The contractor did not get past the first hurdle. The Judge decided that there was no serious issue to be tried. This was primarily because the contractor had not shown that it had been prevented from preparing for the adjudication. It appeared that the real reason for the inability to obtain evidence was due to the fact that the contractor was unable to contact its former managing director which was unrelated to the issues raised. It was also noted that no attempt had been made to contact the former project manager.

Practical Tips

The COVID-19 health crisis has undoubtedly changed our everyday lives. Consequently, it comes as no surprise that it would also impact a party’s ability to raise and respond to disputes during the COVID-19 health crisis. However, the Courts are clear that this should not mean that access to dispute resolution should be unavailable to a party during this period, especially where there are practical workarounds which can be agreed by the parties. The current successful use by the Courts of virtual hearings is a case in point.

 

Adjudication is a favoured form of dispute resolution in the construction industry, with one of its main advantages being the flexibility it offers in terms of timetable and evidence. It is also a relatively quick process, which can lead to a decision of a dispute within 28 days. This quick turnaround can be vital if a party is experiencing cash flow issues, which is something that is becoming more common during the COVID-19 health crisis.

 

Drawing from the judgment of MillChris Developments Ltd v Waters, our own experience of acting for parties referring and responding to adjudications, and where members of the team have acted as adjudicator, during the COVID-19 health crisis, we set out the following practical tips on how parties can best use the flexibility available and prepare for and respond to an adjudication:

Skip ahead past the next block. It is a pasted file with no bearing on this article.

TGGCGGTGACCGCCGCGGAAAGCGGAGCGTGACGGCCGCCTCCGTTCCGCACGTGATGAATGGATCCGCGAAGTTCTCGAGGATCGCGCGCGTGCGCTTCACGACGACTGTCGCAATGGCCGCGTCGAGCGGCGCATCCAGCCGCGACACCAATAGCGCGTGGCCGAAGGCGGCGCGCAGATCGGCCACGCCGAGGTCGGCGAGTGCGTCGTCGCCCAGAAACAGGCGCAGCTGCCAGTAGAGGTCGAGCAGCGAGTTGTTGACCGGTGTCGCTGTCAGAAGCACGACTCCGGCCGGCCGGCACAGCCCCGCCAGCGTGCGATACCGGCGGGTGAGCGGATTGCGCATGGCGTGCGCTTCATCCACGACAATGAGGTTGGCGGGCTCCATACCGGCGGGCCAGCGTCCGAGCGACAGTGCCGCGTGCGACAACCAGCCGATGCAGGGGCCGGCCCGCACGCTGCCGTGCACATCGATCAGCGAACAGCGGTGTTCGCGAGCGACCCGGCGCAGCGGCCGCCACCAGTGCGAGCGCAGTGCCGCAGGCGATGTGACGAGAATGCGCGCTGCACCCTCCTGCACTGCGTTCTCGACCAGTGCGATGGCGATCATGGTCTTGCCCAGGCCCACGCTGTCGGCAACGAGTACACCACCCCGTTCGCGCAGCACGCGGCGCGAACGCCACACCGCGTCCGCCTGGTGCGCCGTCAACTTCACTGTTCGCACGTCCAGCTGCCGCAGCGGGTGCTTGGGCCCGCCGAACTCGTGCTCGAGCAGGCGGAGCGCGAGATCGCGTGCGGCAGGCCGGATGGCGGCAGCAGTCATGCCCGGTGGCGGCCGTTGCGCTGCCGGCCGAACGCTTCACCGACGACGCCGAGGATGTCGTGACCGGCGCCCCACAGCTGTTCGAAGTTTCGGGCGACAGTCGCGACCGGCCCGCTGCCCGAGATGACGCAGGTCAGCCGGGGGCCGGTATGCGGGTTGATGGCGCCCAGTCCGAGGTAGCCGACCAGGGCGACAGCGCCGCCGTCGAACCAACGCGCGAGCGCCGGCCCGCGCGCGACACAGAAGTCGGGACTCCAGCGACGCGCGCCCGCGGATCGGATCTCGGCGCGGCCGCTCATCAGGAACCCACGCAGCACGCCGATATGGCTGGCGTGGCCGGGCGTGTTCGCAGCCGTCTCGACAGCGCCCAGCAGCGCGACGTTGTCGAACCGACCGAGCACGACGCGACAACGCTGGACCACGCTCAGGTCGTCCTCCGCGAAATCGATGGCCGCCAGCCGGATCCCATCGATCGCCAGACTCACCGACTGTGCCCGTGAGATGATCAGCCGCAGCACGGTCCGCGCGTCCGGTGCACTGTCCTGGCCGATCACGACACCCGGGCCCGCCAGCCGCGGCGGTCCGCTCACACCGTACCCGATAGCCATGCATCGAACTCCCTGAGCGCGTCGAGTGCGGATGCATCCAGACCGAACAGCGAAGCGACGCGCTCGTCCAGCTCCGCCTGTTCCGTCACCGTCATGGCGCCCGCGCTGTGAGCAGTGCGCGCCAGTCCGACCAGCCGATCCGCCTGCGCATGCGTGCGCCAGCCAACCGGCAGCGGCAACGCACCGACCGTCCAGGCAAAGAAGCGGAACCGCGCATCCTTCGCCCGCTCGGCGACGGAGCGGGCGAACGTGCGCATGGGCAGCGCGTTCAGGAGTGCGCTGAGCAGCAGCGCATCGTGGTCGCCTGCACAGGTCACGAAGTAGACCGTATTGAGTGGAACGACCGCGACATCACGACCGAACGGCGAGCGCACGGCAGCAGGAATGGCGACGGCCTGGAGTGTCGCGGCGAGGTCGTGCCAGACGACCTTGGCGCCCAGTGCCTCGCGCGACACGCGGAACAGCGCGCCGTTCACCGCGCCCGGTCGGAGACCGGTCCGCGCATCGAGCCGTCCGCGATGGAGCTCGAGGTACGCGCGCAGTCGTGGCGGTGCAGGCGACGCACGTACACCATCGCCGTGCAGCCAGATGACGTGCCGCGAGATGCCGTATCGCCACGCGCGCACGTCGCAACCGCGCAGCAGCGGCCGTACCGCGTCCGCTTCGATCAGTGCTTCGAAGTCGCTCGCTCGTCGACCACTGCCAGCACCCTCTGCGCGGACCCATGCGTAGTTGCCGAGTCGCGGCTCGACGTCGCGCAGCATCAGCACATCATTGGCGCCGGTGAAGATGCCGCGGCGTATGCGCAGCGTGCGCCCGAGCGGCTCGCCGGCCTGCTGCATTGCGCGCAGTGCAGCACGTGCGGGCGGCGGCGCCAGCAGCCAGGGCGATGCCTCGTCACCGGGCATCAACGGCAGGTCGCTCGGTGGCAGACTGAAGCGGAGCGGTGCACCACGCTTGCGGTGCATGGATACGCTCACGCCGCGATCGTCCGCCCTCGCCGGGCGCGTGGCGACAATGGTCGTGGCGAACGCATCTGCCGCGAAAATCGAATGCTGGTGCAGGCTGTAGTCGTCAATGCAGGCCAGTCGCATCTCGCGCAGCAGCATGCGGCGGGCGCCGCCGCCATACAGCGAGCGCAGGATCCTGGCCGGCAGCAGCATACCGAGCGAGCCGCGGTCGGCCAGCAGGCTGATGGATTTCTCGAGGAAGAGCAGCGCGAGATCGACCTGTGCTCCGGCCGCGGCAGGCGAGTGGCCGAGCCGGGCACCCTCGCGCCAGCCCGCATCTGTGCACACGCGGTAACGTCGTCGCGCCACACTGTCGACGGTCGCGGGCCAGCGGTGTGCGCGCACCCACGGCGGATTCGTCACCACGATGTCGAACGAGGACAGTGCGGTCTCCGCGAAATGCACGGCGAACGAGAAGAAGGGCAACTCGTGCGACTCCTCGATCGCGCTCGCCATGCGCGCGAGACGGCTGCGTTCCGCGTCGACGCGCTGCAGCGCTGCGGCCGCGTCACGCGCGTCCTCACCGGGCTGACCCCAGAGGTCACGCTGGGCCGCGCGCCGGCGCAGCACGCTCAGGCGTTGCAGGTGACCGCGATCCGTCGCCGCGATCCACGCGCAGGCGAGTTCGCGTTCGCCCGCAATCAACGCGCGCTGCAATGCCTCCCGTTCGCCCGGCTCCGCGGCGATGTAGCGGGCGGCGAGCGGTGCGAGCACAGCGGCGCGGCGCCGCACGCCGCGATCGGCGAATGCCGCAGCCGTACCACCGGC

1) Promptly make the adjudicator aware of any issues which may affect your ability to respond, and request an extension to the adjudication timetable, with reasons, as soon as possible. When responding to such requests, act reasonably. An adjudicator’s overriding objective is generally to give each of the parties a fair opportunity to put its case across and will take a dim view of either party appearing to seek an unfair advantage on the back of logistical issues. At the end of the day, the more unfair the advantage the greater the opportunity for challenge, so fairness in process is usually in everyone’s interests. Also, inevitably, the pressure on responding shifts with each submission from one party to the other and acting unreasonably in agreeing directions has a habit of backfiring.

 

2) Make use of the electronic resources available to you but pay extra care if relying solely on them. Sending documents in hard copy may prove difficult during the COVID-19 health crisis. We therefore recommend that the parties agree a workable process of document exchange as soon as possible. This could be via email or use of a Data Room. However, many adjudicators will still require hard copies and will be reluctant to try and cobble together the electronic bundle for fear of missing something. So you may still need to build in time for the production and delivery of documents which can prove more challenging with COVID-19 related restrictions. An adjudicator and parties will usually be happy to receive electronic versions of submissions with hard copies following a day or so later. If you are going to rely exclusively on electronic documents, do ensure they are very simply navigable.